Hindsight is never an adequate response. "If only" said in retrospect is no more a political policy than having an ad hoc reaction to the catastrophic events that have, and continue to have, a calamitous effect on humanity, the economy and the environment. Although the Covid-19 pandemic took the world by surprise it did not take scientists by surprise. In much the same way, the current wars we witness today are tinged with the inevitability that results when we choose to ignore history and fail to understand each other.
We are now facing a shortage of energy and primary resources such as grain because we have failed to prepare for worst case scenarios and are facing up to the consequences of inadequate planning and a self-perpetuating dependency on imported goods. Since the early 90s Europe should have been preparing for a situation that was predicted by many who warned us never to underestimate those who could one day return as our enemy.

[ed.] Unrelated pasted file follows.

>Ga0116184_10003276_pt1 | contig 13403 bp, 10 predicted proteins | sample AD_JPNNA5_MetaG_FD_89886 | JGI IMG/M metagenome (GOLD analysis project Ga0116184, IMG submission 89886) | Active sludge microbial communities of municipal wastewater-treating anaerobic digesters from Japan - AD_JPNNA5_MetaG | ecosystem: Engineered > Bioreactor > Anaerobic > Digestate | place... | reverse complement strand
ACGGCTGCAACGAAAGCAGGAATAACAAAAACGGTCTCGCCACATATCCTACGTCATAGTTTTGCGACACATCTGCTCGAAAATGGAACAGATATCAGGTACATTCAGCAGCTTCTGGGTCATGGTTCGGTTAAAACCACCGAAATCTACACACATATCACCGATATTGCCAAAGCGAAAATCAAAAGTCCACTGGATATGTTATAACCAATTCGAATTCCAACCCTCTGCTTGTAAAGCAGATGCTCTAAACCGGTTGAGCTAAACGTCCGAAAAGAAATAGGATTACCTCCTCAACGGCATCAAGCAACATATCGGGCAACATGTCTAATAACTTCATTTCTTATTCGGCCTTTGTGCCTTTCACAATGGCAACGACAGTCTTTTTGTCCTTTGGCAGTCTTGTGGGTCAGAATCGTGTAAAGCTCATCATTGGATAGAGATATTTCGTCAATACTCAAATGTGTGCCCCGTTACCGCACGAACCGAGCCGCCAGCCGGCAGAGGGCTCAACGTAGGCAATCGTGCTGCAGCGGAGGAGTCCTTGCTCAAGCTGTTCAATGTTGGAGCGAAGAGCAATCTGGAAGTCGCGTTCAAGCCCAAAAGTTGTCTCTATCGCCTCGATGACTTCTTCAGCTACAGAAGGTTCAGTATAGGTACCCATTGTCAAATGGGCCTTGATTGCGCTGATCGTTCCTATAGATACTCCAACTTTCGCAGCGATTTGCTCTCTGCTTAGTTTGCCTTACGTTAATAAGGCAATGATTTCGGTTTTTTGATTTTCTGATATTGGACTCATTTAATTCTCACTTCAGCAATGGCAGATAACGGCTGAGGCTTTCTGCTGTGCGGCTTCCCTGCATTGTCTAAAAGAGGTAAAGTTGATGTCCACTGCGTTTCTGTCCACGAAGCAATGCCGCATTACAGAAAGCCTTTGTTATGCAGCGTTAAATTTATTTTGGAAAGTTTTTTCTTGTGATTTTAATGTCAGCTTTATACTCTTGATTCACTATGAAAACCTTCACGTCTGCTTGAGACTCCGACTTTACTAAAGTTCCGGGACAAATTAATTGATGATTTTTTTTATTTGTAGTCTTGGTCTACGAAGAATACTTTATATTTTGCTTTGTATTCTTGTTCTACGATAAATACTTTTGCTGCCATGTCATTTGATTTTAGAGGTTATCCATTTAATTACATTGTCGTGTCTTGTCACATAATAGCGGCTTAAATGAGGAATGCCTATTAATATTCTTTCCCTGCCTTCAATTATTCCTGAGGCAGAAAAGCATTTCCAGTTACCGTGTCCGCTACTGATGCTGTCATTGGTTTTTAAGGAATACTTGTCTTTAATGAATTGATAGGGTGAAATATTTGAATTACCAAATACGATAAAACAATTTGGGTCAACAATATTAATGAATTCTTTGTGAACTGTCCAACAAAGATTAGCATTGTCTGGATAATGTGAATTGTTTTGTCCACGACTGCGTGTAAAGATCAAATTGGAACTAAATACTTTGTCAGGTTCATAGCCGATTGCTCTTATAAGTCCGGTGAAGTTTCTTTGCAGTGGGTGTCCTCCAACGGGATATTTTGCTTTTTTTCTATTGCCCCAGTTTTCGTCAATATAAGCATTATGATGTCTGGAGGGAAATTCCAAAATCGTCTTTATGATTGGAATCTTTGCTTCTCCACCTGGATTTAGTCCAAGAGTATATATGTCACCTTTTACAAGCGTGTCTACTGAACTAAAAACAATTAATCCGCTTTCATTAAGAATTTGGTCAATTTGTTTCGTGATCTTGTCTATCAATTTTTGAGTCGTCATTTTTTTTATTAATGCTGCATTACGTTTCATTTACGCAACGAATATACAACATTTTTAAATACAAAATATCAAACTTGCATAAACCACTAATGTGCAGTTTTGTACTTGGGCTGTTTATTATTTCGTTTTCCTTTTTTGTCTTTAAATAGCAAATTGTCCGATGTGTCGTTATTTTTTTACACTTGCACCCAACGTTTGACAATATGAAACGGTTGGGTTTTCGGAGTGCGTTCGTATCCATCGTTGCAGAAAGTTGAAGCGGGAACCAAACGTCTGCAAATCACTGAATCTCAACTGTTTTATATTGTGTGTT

It should not take a war for us to realise that our natural resources are limited. It should not take a war to make us see that energy comes in many forms. Europe may not be blessed with endless sources of oil and gas, but it is blessed with sun, wind, sea and arable land. Weaknesses can become strengths in the form of renewable energy, sustainable agriculture and self-sufficiency.
No war has ever been fought without leaving in its wake a trail of destruction, shattered lives and most importantly, bitterness and hatred in the victims. Therefore, we must invest in the tools of peace – the land, people, technology and social services not in warfare and armaments. We need dynamic political systems, capable of responding to the needs of our times otherwise the only possible economic alternative is war and conquest.
Yet one thing is certain: no matter how evil human actions are, the sun will always rise and with it bring a new day full of hope.